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 Granulomatous inflammation
 Recurrent uveitis
 Bilateral disease
 Systemic manifestations without a specific diagnosis
 Confirmation of a suspected ocular picture which
depends on the test result as part of the criteria for
diagnosis such as HLA-A29 testing for birdshot
Not Indicated
 Single attack of mild unilateral AAU without
suggestion of a possible underlying disease.

 A specific uveitis entity such as sympathetic
ophthalmitis and Fuchs cyclitis.

 When a systemic diagnosis compatible with the
uveitis is already apparent such as Behçet disease
or sarcoidosis.

•Tuberculin Skin Tests
•Pathergy Test
•Lepromin Test

Tuberculin skin tests (Mantoux and
 involve the intradermal injection of purified protein
derivative of M. tuberculosis.

 Positive result is characterized by the development
of an induration of 5–14 mm with 48 hours.

 Negative result usually excludes TB, but may also
occur in patients with advanced consumptive
 Weakly positive result does not necessarily
distinguish between previous exposure and active
disease. This is because most individuals have
already received BCG (Bacille Calmette–Guérin)
vaccination and will therefore exhibit a
hypersensitivity response.

 Strongly positive result (induration > 15 mm) is
usually indicative of active disease since this level of
response is not expected after long exposure to the
Pathergy Test
 Pathergy test (increased dermal sensitivity to
needle trauma) is a criteria for the diagnosis of
Behçet syndrome, but the results vary and it is only
rarely positive in the absence of systemic activity.

 A positive response is the formation of a pustule
following pricking of the skin with a needle
Lepromin test
 Lepromin test involves intradermal injection of an
extract of leprosy bacilli.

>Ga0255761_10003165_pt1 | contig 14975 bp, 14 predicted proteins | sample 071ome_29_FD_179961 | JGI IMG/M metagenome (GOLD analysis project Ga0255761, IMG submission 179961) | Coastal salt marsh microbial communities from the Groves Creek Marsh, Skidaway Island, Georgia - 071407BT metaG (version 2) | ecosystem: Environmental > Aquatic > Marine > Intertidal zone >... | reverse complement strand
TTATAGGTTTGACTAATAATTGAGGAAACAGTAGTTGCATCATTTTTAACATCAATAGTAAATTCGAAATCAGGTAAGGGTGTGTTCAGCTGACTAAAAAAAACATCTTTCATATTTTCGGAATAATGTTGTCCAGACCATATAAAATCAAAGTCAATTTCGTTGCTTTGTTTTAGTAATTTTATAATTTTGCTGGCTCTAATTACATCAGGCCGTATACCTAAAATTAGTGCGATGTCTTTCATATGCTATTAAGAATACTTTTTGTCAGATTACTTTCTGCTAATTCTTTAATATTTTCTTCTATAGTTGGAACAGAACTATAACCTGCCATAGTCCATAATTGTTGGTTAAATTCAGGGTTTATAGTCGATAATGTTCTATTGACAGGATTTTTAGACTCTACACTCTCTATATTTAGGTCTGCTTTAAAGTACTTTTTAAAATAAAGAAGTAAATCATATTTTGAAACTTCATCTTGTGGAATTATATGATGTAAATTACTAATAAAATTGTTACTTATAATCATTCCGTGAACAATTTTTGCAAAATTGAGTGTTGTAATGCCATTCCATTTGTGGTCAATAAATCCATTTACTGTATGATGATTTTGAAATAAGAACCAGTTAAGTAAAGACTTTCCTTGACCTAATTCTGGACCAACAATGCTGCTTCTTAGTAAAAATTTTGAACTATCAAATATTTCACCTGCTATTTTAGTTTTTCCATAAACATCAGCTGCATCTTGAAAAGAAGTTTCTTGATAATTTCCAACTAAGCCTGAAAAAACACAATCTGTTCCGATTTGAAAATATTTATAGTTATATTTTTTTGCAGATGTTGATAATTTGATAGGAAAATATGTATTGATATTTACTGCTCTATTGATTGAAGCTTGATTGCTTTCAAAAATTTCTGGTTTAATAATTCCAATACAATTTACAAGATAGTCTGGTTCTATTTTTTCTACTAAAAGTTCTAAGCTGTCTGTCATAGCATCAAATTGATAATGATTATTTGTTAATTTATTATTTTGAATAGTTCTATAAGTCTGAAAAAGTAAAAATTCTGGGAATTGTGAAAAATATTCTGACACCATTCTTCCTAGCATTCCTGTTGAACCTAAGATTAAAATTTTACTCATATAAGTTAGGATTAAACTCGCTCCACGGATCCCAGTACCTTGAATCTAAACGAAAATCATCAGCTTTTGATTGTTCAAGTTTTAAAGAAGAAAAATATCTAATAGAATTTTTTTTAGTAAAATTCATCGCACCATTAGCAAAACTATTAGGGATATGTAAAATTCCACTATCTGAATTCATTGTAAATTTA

 It differs from the tuberculin test because it becomes
positive after several weeks.

 It is strongly positive in tuberculoid leprosy and
negative in lepromatous leprosy.
Skin tests in the investigation of uveitis. (A) Positive tuberculin skin reaction; (B)
strongly positive tuberculin skin reaction; (C) positive pathergy test in Behçet
•Non-treponemal tests
•Treponemal antibody tests
•Dark-ground microscopy
 Because of the variable presentation serology
should be performed in all patients with uveitis who
require investigation.

 Serological tests rely on detection of nonspecific
antibodies (cardiolipin) or specific treponemal

Non-treponemal tests
 such as rapid plasma reagin (RPR) or Venereal
Disease Research Laboratory (VDRL) are best used
to diagnose primary infection, monitor disease
activity or response to therapy based on titre.

 The patient's serum is mixed with commercially
prepared carbon-like cardiolipin antigen.
 The results may be negative in up to 30% of
patients with documented syphilitic uveitis. They also
tend to become negative 6–18 months after

Treponemal antibody tests
 Treponemal antibody tests are highly sensitive and
specific and more useful to prove past infection, as
well as active secondary or tertiary forms of clinical

 The fluorescent treponemal antibody absorption test
(FTA-ABS) and the more specific micro-
haemagglutination Treponema pallidum test (MHA-
TP) are most commonly used.

 The antibody in the patient's serum binds to
bacteria and is visualized by a fluorescent dye.

 The result cannot be titrated and is either positive
(reactive) or negative (non-reactive).

 A positive result always remains positive (serological
Dark-ground microscopy
 Dark-ground microscopy of exudate from a
mucocutaneous lesion is reliable if positive.

Serological tests for syphilis. (A) Rapid plasma regain (RPR) for syphilis
showing clumping of the antigenic particles (left) after 4 minutes; (B) positive
fluorescent treponema antibody test (FTA-ABS) for syphilis
•Dye test (Sabin-Feldman)
•Immunofluorescent antibody
•Haemagglutination tests
Dye test
 Dye test (Sabin-Feldman) utilizes live organisms
which are exposed to the patient's serum

 The cell membranes of the organisms are lysed in
the presence of the specific anti-toxoplasma IgG,
and as consequence the organisms fail to stain with
methylene blue dye.

 This test remains the gold standard for the diagnosis
of toxoplasmosis.
Immunofluorescent antibody
 Immunofluorescent antibody tests utilize dead
organisms exposed to the patient's serum and
antihuman globulin labelled with fluorescein.

 The results are read using a fluorescent microscope.